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The Spanish Frontier in North America

3.84  ·  Rating Details ·  79 Ratings  ·  8 Reviews
In 1513, when Ponce de Leon stepped ashore on a beach of what is now Florida, Spain gained its first foothold in North America. For the next three hundred years, Spaniards ranged through the continent building forts to defend strategic places, missions to proselytize Indians, and farms, ranches, and towns to reconstruct a familiar Iberian world. This engagingly written and ...more
Paperback, 602 pages
Published July 27th 1994 by Yale University Press (first published September 23rd 1992)
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John
Sep 01, 2014 John rated it really liked it
This is great - I could definitely use this in constructing an early American history class. And it was the rare book that appeared on two of my comps lists! Double-down book! I don't think I could assign readings from it but I would use it in putting together lectures. Weber is arguing that you can't understand US history without the former Spanish possessions that became part of the US. Basically that means the whole southern swath from Florida through Louisiana and Texas to New Mexico and Cal ...more
Stephen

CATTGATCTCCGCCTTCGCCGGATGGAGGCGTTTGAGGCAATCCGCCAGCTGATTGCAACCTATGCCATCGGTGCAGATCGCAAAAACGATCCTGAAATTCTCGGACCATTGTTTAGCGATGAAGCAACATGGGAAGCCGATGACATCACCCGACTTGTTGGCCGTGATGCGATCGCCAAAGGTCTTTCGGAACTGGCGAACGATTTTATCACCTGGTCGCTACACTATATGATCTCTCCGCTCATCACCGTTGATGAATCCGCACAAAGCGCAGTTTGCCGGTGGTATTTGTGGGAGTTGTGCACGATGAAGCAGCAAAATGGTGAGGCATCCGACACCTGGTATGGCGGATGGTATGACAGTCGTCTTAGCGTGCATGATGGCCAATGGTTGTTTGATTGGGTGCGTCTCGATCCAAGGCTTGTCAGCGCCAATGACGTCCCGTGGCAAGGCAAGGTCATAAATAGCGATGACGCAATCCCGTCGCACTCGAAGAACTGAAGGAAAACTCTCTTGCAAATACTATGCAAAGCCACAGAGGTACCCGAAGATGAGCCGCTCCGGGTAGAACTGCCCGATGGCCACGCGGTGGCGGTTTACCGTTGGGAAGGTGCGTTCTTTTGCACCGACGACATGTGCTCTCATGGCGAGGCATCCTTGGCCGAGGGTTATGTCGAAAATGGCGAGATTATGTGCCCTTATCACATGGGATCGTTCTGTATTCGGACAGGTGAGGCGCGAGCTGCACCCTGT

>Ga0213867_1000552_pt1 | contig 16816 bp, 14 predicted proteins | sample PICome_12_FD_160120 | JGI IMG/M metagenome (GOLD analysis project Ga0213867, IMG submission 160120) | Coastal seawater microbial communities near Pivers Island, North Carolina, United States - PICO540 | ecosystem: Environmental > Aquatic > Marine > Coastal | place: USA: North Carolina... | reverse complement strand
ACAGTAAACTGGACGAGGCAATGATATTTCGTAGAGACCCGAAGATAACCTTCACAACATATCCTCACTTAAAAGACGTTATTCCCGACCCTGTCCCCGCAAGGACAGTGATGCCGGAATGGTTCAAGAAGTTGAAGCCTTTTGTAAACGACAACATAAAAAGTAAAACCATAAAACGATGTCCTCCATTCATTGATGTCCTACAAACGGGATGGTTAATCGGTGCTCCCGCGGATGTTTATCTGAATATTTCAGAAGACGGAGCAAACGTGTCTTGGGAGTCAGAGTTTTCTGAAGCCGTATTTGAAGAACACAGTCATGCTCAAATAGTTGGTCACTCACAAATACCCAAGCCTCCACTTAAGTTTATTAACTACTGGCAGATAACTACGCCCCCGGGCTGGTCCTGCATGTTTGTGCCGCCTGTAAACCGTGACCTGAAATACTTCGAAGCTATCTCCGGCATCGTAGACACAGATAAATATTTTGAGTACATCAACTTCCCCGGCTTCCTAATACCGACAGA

Although American history books will generally mention the early exploration of North America by figures like de Soto, little attention on the whole is given to the Spanish colonial enterprise. At its height, Spain's flag flew from the eastern coast of Florida, at St. Augustine, all the way across the continent to Baja California. That height was reached shortly after the American Revolution, followed by a dramatic decline after the French wars erupted. While the Southwest still retains its Span ...more
Socraticgadfly
Dec 24, 2012 Socraticgadfly rated it it was amazing
Frontiers, in the plural, might be better. While many of us may call to mind Santa Fe, or the Alamo, the Spaniards were settled in, or exploring or defending, many places in North America. Only tenuously connected to each other, these frontier areas included Florida, the Gulf Coast, Texas, New Mexico, California and Arizona.

While New Mexico was reachable from Chihuahua, the Llano Estacado separated it from Texas. The Sierra Madre, water supplies in Mexico and such, separated New Mexico from the
...more
Angel
Feb 02, 2008 Angel rated it it was ok
Shelves: history
I remember reading this during my teaching days, but apparently lacked the time to make notes about it, since I only found in my journal a mention I read it. Overall, it is a thick history book. While the subject was interesting, the prose was very slow.
Ricardo
Oct 22, 2014 Ricardo rated it really liked it
Outstanding Research. Quite a task to read.
Daniel W.
Jan 01, 2017 Daniel W. rated it really liked it
This was a very comprehensive survey of a subject that I knew little about.
Kent
Jan 05, 2012 Kent rated it really liked it
Shelves: work-books
Although a bit dated, this is a wonderful overarching, simple, and succinct history of Spain's presence in the parts of New Spain that would become part of the United States.
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Noted historian who specializes in the history of the Southwest United States. Currently(2008) at Southern Methodist University in Dallas, Texas.

Not to be confused with science fiction writer David Weber.
More about David J. Weber...

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